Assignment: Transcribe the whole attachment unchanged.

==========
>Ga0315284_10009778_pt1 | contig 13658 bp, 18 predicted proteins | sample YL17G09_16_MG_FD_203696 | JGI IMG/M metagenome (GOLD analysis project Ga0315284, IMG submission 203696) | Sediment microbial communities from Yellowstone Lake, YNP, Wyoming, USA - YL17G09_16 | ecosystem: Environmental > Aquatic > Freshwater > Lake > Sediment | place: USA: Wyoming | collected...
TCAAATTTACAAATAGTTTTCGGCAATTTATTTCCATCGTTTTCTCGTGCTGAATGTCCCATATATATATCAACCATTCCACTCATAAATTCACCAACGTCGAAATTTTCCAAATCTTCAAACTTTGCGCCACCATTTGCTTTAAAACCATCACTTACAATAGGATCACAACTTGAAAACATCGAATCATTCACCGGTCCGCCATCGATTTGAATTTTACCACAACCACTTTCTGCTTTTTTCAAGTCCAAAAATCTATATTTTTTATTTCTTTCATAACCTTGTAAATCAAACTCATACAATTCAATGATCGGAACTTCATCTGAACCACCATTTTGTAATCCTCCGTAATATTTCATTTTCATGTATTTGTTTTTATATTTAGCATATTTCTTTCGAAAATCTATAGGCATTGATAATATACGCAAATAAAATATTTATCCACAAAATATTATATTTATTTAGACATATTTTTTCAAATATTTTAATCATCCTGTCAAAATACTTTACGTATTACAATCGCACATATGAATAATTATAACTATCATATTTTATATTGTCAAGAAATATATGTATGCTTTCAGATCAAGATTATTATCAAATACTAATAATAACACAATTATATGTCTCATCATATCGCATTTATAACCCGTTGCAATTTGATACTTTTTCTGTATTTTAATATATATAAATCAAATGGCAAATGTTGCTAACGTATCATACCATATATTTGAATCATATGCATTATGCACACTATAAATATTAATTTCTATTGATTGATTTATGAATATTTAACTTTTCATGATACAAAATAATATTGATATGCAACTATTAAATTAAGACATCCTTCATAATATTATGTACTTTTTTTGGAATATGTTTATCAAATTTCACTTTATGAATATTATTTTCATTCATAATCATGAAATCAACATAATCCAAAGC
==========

>Ga0315284_10009778_pt1 | contig 13658 bp, 18 predicted proteins | sample YL17G09_16_MG_FD_203696 | JGI IMG/M metagenome (GOLD analysis project Ga0315284, IMG submission 203696) | Sediment microbial communities from Yellowstone Lake, YNP, Wyoming, USA - YL17G09_16 | ecosystem: Environmental > Aquatic > Freshwater > Lake > Sediment | place: USA: Wyoming | collected...
TCAAATTTACAAATAGTTTTCGGCAATTTATTTCCATCGTTTTCTCGTGCTGAATGTCCCATATATATATCAACCATTCCACTCATAAATTCACCAACGTCGAAATTTTCCAAATCTTCAAACTTTGCGCCACCATTTGCTTTAAAACCATCACTTACAATAGGATCACAACTTGAAAACATCGAATCATTCACCGGTCCGCCATCGATTTGAATTTTACCACAACCACTTTCTGCTTTTTTCAAGTCCAAAAATCTATATTTTTTATTTCTTTCATAACCTTGTAAATCAAACTCATACAATTCAATGATCGGAACTTCATCTGAACCACCATTTTGTAATCCTCCGTAATATTTCATTTTCATGTATTTGTTTTTATATTTAGCATATTTCTTTCGAAAATCTATAGGCATTGATAATATACGCAAATAAAATATTTATCCACAAAATATTATATTTATTTAGACATATTTTTTCAAATATTTTAATCATCCTGTCAAAATACTTTACGTATTACAATCGCACATATGAATAATTATAACTATCATATTTTATATTGTCAAGAAATATATGTATGCTTTCAGATCAAGATTATTATCAAATACTAATAATAACACAATTATATGTCTCATCATATCGCATTTATAACCCGTTGCAATTTGATACTTTTTCTGTATTTTAATATATATAAATCAAATGGCAAATGTTGCTAACGTATCATACCATATATTTGAATCATATGCATTATGCACACTATAAATATTAATTTCTATTGATTGATTTATGAATATTTAACTTTTCATGATACAAAATAATATTGATATGCAACTATTAAATTAAGACATCCTTCATAATATTATGTACTTTTTTTGGAATATGTTTATCAAATTTCACTTTATGAATATTATTTTCATTCATAATCATGAAATCAACATAATCCAAAGC